416 posts • joined 19 Mar 2012
You can only sue if you can prove the council has received sufficient warning about the pot-hole being there. In all other cases they will simply claim "we have x thousand yards of road to maintain, this pothole was not there at our last inspection x days ago. We have not received any warning from anyone else" A judge will then probably go with them on this as a council cannot reasonably be expected to inspect all roads within its district every day.
Re: And thats the end of the fitness tracker market then
The device itself might not, but it's most likely linked to a smartphone or desktop app on an internet connected device. And this might "send anonymous data for product improvement".
And thats the end of the fitness tracker market then
Who would want to buy/wear such a device daily if it means your daily pattern of activity is available to many third parties, and probably (as queasy rider points out) available to insurers and law-enforcement, whether they need it or not.
I for one will NOT be using Yahoo!
Yahoo! search sucks even bigger hairy donkey balls than google. A lot of people WILL be changing the default to something/anything else.
Re: Wheres the ambition?
They are planning a relatively deep core drilling, which requires a lot of extra equipment over a single core drill. I doubt they would be able to get this to work in the 70s. However, I agree making it a stationary station kind of dulls the whole thing to less than meh.
Re: HUMAN DNA to be FOUND ON MOON
Not so much flung as carefully placed some distance away from the LM in the hopes the blast of the ascend engine wouldn't fling it all over the surface.
Yeah right. A committee set up with US funding, through US law, by the US government is going to be independant...
sattelite spying sattelite?
Maybe they are putting maneuverable sats in place to spy on the next x-37 craft while in orbit? Id bet the ruskies are rather interested in getting a close up of it and other american spy sats.
Good bye Philae
And thanks for all the science.
Re: And they said
I was going to say the same thing as those guys up there.
If you really don't do anything with them they are probably worth a pretty penny. Especially if the lenses havend yellowed with age.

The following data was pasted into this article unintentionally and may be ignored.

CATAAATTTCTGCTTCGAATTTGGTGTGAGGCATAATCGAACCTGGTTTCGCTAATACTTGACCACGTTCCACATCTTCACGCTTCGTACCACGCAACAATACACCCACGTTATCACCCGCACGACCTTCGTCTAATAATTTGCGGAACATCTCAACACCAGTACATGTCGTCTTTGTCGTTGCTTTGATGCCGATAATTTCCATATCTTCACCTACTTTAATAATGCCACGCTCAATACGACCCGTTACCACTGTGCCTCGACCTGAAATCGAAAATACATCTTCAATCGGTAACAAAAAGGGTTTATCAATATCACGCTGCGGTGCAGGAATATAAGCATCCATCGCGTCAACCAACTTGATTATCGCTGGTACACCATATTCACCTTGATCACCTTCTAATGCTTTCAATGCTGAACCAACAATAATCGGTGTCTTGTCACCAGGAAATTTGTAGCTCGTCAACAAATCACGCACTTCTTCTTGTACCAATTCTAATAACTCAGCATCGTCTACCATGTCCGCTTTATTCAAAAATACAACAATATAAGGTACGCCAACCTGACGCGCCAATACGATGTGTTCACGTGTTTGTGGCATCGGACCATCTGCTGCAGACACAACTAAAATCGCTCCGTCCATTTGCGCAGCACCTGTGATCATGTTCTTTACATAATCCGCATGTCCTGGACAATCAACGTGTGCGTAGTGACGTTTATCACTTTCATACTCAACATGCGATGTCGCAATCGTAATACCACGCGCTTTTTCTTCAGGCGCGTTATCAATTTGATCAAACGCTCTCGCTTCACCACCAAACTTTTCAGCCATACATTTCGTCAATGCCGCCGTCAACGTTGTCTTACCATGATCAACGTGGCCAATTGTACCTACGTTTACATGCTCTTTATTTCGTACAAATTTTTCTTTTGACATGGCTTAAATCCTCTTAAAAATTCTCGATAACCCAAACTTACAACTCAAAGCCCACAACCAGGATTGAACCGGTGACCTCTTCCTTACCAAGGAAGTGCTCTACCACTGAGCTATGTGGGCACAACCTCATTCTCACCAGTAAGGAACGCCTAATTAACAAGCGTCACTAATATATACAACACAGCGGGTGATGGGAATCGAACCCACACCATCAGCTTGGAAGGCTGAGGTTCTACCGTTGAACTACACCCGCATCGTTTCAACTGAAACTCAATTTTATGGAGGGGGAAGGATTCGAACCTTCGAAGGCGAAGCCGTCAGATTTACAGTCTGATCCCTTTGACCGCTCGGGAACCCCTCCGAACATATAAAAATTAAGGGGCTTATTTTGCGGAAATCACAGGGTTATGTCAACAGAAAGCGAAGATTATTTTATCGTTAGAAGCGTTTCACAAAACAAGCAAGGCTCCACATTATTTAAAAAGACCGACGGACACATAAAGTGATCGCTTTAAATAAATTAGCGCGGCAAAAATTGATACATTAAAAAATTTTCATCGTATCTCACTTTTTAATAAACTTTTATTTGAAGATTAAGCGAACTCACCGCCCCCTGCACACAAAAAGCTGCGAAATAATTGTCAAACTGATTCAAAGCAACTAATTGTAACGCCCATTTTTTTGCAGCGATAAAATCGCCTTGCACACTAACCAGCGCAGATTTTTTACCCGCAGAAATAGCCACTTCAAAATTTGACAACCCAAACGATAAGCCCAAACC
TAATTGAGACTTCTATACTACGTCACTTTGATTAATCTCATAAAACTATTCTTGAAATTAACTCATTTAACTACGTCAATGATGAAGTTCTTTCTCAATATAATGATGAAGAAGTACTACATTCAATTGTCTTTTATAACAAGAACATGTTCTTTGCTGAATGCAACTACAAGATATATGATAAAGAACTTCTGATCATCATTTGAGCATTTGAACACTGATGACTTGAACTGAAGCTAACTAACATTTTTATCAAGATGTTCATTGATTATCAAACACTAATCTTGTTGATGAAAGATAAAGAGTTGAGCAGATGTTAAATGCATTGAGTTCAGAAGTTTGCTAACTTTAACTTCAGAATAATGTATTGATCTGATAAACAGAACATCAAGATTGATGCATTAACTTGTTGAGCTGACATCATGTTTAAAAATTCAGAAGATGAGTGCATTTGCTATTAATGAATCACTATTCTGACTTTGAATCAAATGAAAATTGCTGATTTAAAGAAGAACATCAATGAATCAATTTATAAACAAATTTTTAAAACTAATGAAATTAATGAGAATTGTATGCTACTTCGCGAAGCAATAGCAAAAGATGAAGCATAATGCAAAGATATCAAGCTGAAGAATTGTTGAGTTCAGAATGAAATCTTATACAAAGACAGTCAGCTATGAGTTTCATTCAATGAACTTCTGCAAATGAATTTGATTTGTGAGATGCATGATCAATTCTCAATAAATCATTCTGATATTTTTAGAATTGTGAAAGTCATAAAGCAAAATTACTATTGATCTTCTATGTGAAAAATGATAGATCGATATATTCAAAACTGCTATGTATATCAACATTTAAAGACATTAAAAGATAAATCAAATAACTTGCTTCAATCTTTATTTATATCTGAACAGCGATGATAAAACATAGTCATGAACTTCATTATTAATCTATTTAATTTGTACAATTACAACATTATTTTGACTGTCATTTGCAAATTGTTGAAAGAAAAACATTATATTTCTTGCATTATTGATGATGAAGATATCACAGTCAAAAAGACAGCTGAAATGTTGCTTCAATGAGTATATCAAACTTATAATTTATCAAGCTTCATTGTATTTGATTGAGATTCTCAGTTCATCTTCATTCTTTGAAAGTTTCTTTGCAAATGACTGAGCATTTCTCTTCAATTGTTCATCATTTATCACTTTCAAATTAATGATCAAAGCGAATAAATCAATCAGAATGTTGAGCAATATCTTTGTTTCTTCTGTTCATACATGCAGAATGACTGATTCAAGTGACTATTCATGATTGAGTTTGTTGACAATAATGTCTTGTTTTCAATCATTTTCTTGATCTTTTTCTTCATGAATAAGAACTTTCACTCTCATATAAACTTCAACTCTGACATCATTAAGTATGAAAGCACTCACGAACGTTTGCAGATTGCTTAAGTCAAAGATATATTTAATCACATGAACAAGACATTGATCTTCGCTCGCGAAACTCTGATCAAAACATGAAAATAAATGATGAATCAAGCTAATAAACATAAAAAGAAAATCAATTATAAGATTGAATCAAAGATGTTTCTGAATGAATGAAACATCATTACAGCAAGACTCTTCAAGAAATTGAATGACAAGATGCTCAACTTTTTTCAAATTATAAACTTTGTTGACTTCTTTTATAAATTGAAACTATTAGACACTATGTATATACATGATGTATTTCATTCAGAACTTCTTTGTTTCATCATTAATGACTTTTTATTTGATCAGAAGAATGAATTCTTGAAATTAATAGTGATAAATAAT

It's a scale model
of the gigantic planet destroying spaceship they are building.
Nature run, so?
So how wel does the calculated data compare to the real word data measured in the same time period? I can't really find much data on that.
I realise people got killed and someone might have lost a loved one, but if they were indeed ISIS fighters: Good riddance to bad rubbish.
Re: 20kg payload?
Probably the reason that airships are never going to be really succesful. They are just too large and cumbersome for most operations. (The problem in designing most flying craft is not just the flying bit. Its the "getting back to the ground in one piece" that requires a lot of thought)
Still wondering why
Why would the cops take down doxbin? It doesn't seem particularly interesting over any of the other similar sites. Seems like a bit of a waste of resources.
Re: Crossover point
"Errr, boss, we accidentally mounted the modelX on top of the new Dragon Heavy and the Dragon capsule to a ModelX frame..."
"And the car engineers won't share the modelX. Its not fair!"
Kill, overkill, who cares
The parcel was probably going to get destroyed one way or another. Maybe some bomb disposal guy decided what's worth doing is worth overdoing.
Re: And yet...
Unfortunately there are no Dutch banks that DO offer a non-nfc card.
the lovely young lady behind the counter at my local bank office looked at me funny when I told her I didn't WANT a pay-by-bonk enabled card. (Unfortunately they don't provide any other. And even force me to use the new card well before the expiry date of the old one. Without warning me. The only option is to turn "contactless payment" off on the website and trust them on their pretty blue eyes it won't actually work)
Re: How is this a thing?
Not the legal matters
I suspect the problem is not as much in the "simple" legal matter of getting permission from mr. Bowie, but in the number of people involved in getting that permission (NASA and several space agencies were mentioned, I suspect theres a couple more dozen organizations that have a say in the matter)
Re: Dear Sony.
Problem being you then have an 16 GB Iphone...
Exactly the reason they wheel out these "experts" instead of actual experts. Because the actual experts just tell them to get lost as there is nothing interesting to say at this time.